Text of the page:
Will Yazidi refugee effort bolster Canadians' confidence in government?

Interim Opposition leader Rona Ambrose says the ability of opposition and government to come together for Yazidis is proof the system can work

Yazidi refugees celebrate news of the liberation of their homeland of Sinjar from ISIL extremists, while at a refugee camp on November 13, 2015 in Derek, Rojava, Syria. Kurdish Peshmerga forces in Iraq say they have retaken Sinjar, with the help of airstrikes from U.S. led coalition warplanes. The Islamic State captured Sinjar in August 2014, killing many and sexually enslaving thousands of Yazidi women. (John Moore/Getty Images)

Yazidi refugees at a refugee camp on November 13, 2015 in Derek, Rojava, Syria. (John Moore/Getty Images)

OTTAWA – Efforts underway to give asylum to 1,200 primarily Yazidi refugees by year end should help bolster people’s confidence in government, says Interim Opposition leader Rona Ambrose.

At a time when people are losing faith in democratic institutions, the ability of opposition and government to come together to do what was right for Yazidis is proof the system can work, she said.

“It was the right thing to do, and it wasn’t the government’s agenda, but Canadians spoke, the opposition spoke, there was a moral authority issue here as well,” Ambrose said.

“And democracy worked in this instance.”

Ambrose made the comments in an interview with The Canadian Press on the sidelines of a conservative conference in Ottawa this weekend grappling with the question of populism and politics.

A key theme has been ensuring governments aren’t just promoting their own agendas, but also listening directly to the people.

Ambrose said the fact that the Opposition were able to put forward a motion to bring 400 Yazidis to Canada and convince the Liberals to come on side was proof government does listen.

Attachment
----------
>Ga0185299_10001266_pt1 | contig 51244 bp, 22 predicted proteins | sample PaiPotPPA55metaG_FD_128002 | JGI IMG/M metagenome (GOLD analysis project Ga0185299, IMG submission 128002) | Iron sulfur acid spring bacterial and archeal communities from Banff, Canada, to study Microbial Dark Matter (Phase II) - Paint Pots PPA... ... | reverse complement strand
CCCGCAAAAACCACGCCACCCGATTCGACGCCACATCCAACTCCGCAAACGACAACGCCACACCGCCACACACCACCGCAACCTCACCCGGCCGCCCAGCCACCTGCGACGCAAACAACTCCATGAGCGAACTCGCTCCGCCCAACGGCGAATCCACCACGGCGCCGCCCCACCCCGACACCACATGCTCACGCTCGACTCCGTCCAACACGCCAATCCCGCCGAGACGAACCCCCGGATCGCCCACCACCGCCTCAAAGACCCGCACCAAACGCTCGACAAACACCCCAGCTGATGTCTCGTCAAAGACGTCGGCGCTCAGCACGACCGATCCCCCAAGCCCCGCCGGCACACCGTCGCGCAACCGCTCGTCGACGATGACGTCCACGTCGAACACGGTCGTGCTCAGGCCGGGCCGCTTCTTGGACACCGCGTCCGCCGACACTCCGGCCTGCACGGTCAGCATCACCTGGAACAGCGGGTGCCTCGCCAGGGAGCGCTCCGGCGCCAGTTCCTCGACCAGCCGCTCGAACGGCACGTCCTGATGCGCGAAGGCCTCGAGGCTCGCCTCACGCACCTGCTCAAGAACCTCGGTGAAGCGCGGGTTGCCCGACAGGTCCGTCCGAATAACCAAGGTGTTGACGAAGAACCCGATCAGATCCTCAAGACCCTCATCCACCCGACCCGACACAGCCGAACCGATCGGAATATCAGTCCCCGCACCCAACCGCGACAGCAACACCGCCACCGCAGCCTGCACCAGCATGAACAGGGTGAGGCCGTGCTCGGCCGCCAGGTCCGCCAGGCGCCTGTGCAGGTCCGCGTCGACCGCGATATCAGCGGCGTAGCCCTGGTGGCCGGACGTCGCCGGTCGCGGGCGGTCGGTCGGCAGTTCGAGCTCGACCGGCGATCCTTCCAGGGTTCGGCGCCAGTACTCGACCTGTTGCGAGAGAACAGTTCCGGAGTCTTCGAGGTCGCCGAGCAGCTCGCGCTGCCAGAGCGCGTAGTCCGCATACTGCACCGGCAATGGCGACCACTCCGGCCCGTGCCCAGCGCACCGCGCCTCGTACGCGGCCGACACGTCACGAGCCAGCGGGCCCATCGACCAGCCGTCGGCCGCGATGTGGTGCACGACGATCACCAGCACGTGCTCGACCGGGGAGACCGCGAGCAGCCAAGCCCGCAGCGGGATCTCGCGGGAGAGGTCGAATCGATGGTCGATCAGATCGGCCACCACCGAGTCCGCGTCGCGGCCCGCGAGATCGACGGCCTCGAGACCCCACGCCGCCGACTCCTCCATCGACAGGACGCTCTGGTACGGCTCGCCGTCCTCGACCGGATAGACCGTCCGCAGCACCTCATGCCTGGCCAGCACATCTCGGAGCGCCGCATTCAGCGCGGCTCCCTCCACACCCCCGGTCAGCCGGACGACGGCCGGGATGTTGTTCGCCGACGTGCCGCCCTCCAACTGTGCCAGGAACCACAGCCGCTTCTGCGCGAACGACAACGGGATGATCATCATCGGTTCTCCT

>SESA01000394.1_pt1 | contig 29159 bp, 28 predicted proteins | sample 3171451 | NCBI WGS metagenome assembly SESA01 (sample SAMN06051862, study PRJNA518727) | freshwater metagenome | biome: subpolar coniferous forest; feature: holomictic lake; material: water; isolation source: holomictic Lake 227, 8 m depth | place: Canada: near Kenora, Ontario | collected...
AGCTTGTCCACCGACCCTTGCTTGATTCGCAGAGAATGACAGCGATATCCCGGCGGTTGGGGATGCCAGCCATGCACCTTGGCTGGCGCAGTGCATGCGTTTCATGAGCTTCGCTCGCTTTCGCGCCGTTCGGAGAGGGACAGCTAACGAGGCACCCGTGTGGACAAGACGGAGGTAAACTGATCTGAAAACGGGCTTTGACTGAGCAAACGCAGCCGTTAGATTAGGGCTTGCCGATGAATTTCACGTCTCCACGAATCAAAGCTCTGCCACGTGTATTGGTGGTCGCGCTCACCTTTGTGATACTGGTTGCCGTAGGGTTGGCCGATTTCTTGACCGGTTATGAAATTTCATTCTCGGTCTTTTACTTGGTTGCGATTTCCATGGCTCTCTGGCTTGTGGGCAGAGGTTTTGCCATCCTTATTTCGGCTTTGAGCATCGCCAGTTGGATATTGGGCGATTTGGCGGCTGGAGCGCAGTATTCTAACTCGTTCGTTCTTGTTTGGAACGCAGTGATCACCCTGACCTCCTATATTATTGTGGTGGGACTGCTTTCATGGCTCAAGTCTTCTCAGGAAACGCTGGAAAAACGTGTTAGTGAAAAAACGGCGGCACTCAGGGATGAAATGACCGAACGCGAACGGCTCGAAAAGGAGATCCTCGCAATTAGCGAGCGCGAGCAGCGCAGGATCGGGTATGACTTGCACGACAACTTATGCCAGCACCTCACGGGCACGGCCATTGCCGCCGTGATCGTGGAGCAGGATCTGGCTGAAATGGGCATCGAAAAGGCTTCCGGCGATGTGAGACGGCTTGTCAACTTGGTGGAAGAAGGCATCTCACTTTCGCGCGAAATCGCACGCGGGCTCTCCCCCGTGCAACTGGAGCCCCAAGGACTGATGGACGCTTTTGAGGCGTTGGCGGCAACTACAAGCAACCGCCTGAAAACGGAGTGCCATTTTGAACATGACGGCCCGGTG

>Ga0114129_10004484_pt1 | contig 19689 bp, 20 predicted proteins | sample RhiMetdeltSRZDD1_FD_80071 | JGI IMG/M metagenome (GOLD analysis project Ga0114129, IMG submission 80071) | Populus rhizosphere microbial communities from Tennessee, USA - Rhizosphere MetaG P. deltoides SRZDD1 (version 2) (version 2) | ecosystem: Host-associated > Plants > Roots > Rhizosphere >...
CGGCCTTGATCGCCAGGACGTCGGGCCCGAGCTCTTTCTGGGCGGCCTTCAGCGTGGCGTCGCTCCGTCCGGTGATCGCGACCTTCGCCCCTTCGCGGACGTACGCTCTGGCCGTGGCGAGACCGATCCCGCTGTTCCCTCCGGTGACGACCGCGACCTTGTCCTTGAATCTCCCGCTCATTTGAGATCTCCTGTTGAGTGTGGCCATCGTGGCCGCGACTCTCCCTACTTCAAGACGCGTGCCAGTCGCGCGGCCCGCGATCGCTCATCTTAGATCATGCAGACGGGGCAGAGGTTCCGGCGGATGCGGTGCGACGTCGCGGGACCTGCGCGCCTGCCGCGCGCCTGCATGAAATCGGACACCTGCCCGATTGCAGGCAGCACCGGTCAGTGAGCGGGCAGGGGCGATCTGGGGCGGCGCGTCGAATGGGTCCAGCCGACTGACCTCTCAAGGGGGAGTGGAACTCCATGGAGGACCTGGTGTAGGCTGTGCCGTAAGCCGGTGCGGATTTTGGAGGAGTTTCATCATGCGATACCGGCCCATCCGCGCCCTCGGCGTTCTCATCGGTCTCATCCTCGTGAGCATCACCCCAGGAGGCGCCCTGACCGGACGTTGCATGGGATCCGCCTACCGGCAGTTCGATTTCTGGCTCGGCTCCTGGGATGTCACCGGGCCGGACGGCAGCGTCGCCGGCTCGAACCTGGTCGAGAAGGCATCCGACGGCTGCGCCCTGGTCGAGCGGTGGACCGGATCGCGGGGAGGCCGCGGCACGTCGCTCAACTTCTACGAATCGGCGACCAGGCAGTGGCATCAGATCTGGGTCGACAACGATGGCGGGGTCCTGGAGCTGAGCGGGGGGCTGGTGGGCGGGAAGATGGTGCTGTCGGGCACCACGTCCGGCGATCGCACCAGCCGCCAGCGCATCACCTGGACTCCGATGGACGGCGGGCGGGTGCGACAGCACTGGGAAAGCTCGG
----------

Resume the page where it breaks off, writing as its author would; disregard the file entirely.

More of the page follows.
She called the failure of Canada to do more for the minority Kurdish sect in the past an oversight, but acknowledged refugee issues were not as much on her radar when the Conservatives were in government.

The Conservative government chose to join the international bombing campaign against Islamic State militants in Iraq in part because of the Yazidis. In 2014, thousands of them were under siege on a mountain in northern Iraq being told to convert or they would be killed, a situation that put a very human face on the horrors of the Islamic State regime.

Yet, as part of their program to resettle victims of that regime, and the Syrian civil war, the Tories never directly focused on Yazidis even as they were prioritizing minority religious groups from the region. Only a handful were resettled in Canada under that government.

The fact that Yazidi women were being used as sex slaves, and a UN declaration in 2016 that they were facing genocide, was what drew Ambrose’s attention.

Together with Immigration critic Michelle Rempel and Foreign Affairs critic Peter Kent, she began a sustained campaign to get the government to take action.

The effort culminated in a motion calling on the government to agree to a large-scale refugee resettlement program. The motion passed unanimously last fall and the plan for bringing 1,200 people to Canada in the coming months was unveiled last week.

Stressing the sexual violence facing women was what made it an issue of morality the government could not ignore, Ambrose said.

But the violence they’ve suffered is among the factors that make Yazidis an exceptionally difficult population to resettle outside of the region, said Jean-Nicolas Beuze, the United Nation refugee agency’s representative in Ottawa.

The challenge begins with finding people willing to admit publicly to the torture — acts that could bring shame upon their entire families if disclosed.

“There’s a pervasive pattern of so-called honour killings, so for a number of victims they will not be able to come out because they are at risk of being killed for having revealed the fact that they were sexually attacked or other forms of torture,” Beuze said in a recent interview with The Canadian Press.

Strong and complex family links also make people reluctant to move so far away from home, and while resettlement to relatively nearby countries like Germany is an option, Canada is daunting, he pointed out.

“We need to take into consideration the psychological mind of the person,” he said, making sure that people are even in strong enough mental health to handle being uprooted and brought to an entirely new and foreign life.

Beuze said he supports the Canadian government’s plan, but said people need to be aware that only a tiny fraction of Yazidis will get resettled.

“What is also important that we continue to provide support on the ground,” he said.

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